Uncanny Valleys in Declarative Language Design

Mark Miller, Daniel Von Dincklage, Vuk Ercegovac, Brian Chin
Editors: John Q. Open and Joan R. Acces; Article No   unpublished
When people write programs in conventional programming languages, they over-specify how to solve the problem they have in mind. Over-specification prevents the language's implementation from making many optimization decisions, leaving programmers with this burden. In more declarative languages, programmers over-specify less, enabling the implementation to make more choices for them. As these decisions improve, programmers shift more attention from implementation to their real problems. This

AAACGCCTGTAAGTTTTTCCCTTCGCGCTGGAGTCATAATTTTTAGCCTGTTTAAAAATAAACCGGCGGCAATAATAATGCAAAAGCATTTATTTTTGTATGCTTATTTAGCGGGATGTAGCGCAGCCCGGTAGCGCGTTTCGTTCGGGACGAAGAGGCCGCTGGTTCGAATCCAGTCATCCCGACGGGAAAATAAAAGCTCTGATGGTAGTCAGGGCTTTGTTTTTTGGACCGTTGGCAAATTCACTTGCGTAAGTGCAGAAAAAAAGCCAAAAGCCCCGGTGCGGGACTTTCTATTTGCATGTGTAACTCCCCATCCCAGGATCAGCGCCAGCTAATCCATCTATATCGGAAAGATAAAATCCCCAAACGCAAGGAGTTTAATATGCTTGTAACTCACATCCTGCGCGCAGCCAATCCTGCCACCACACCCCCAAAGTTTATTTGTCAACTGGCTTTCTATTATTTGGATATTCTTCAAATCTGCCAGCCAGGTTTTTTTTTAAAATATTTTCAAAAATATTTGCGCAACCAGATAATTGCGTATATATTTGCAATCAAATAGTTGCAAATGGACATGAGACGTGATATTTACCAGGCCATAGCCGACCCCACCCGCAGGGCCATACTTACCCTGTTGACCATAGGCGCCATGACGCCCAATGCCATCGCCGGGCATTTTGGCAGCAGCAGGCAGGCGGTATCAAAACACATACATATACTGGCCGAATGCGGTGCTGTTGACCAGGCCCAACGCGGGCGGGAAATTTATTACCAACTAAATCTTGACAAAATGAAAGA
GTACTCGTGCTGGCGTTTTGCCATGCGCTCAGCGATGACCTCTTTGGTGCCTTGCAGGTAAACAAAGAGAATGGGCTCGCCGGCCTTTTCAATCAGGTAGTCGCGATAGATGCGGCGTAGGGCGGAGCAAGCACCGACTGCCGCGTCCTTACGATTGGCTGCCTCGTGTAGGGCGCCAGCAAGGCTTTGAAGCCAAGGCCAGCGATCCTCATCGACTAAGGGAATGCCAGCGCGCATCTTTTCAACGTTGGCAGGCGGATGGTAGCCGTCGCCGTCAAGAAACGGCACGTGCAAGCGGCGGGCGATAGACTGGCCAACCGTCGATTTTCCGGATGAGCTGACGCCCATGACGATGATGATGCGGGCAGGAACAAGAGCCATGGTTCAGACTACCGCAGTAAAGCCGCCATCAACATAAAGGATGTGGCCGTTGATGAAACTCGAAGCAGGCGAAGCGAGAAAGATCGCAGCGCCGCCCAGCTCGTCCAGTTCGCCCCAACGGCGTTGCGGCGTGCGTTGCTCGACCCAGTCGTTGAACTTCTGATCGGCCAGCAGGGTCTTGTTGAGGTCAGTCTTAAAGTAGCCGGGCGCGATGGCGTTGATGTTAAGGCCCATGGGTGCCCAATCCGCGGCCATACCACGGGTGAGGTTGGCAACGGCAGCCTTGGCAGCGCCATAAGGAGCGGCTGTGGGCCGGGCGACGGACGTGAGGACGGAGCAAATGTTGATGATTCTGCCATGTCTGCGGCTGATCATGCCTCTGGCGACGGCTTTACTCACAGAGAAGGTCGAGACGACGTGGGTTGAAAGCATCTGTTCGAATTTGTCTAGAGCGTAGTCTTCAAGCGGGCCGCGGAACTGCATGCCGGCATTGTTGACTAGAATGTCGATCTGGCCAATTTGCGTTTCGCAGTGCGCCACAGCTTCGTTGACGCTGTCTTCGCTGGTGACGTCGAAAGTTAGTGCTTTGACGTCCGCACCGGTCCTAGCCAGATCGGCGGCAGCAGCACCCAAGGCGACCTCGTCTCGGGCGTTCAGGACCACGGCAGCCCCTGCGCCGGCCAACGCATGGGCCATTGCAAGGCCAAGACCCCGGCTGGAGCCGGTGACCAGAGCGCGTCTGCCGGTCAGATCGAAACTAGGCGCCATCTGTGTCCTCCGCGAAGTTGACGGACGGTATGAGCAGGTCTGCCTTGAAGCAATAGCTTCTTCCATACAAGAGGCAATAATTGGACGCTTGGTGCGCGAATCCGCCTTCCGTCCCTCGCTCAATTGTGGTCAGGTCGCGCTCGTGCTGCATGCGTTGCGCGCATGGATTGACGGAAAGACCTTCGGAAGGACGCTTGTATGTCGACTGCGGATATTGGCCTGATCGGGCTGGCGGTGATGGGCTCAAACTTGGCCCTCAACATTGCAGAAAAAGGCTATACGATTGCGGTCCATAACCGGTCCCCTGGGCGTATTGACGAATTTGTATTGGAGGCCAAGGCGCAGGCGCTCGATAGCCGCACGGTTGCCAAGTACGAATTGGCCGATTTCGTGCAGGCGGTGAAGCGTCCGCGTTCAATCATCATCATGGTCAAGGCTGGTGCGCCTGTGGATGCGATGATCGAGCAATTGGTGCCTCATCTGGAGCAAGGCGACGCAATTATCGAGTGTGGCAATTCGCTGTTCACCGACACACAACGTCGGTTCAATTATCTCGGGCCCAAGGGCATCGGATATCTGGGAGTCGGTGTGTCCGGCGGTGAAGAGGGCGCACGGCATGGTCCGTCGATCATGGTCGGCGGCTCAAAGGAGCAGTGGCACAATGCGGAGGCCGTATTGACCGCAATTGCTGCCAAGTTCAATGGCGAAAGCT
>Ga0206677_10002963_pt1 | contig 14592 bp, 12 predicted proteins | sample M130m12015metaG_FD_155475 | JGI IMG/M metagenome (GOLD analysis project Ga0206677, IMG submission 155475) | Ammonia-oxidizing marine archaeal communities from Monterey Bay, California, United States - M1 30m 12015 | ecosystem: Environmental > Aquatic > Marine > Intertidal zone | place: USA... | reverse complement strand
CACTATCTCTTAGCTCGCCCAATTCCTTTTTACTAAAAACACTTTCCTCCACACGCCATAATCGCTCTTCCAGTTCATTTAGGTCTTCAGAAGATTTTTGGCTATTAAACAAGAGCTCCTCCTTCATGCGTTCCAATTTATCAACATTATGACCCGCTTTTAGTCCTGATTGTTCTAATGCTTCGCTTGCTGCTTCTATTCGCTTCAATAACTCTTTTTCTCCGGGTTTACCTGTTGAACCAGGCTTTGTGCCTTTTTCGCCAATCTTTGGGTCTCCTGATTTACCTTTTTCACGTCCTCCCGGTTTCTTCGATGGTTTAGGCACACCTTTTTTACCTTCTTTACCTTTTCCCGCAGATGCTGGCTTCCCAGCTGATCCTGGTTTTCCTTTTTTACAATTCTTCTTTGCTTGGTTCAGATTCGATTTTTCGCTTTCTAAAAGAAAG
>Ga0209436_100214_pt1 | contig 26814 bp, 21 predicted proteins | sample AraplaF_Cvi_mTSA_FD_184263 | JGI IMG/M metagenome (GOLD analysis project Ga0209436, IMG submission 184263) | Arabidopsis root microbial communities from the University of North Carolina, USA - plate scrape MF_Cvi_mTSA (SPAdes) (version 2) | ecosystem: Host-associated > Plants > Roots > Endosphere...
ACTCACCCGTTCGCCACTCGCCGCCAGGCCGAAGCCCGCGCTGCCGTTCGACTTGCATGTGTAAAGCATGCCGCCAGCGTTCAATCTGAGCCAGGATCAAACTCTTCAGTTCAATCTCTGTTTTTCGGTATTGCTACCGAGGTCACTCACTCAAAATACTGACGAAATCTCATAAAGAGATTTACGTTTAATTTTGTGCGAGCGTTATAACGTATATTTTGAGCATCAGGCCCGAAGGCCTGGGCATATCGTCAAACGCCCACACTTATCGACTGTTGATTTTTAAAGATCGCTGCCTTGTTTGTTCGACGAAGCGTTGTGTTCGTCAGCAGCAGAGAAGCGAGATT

more » ... ess easily overshoots. When under-specified programs almost always work well enough, programmers rarely need to think about implementation details. As their understanding of implementation choices atrophies, the controls provided so they can override these decisions become obscure. Our declarative language project, Yedalog, is in the midst of this dilemma. The improvements in question make our users more productive, so we cannot simply retreat back towards over-specification. To proceed forward instead, we must meet some of the expectations we prematurely provoked, and our implementation's behavior must help users learn expectations more aligned with our intended semantics. These are general issues. Discussing their concrete manifestation in Yedalog should help other declarative systems that come to face these issues. 1 Background Kowalski famously observed[4] that "Algorithm = Logic + Control". Declarative languages enable users to ask logical questions. The "logic" of a declarative program is a description of what a correct answer looks like. The "control" explains how to compute answers that satisfy that description. Often these two components are not separate parts of a declarative program but distinct ways of reading a program. For example, the declarative reading of a Haskell program considers Haskell functions to be the mathematical functions they seem. The operational reading sees these functions as code explaining how to compute results from input arguments. In a declarative language, the computed results must be within the declarative reading's description. In declarative language design, there is an inescapable tradeoff between expressiveness and automation. General purpose declarative languages such as Haskell and Prolog are very expressive but with limited automation-incrementally more complex questions can be asked for incrementally more effort; but their users are responsible for controlling the direction of execution. Special purpose languages like Datalog and SQL are highly automated but with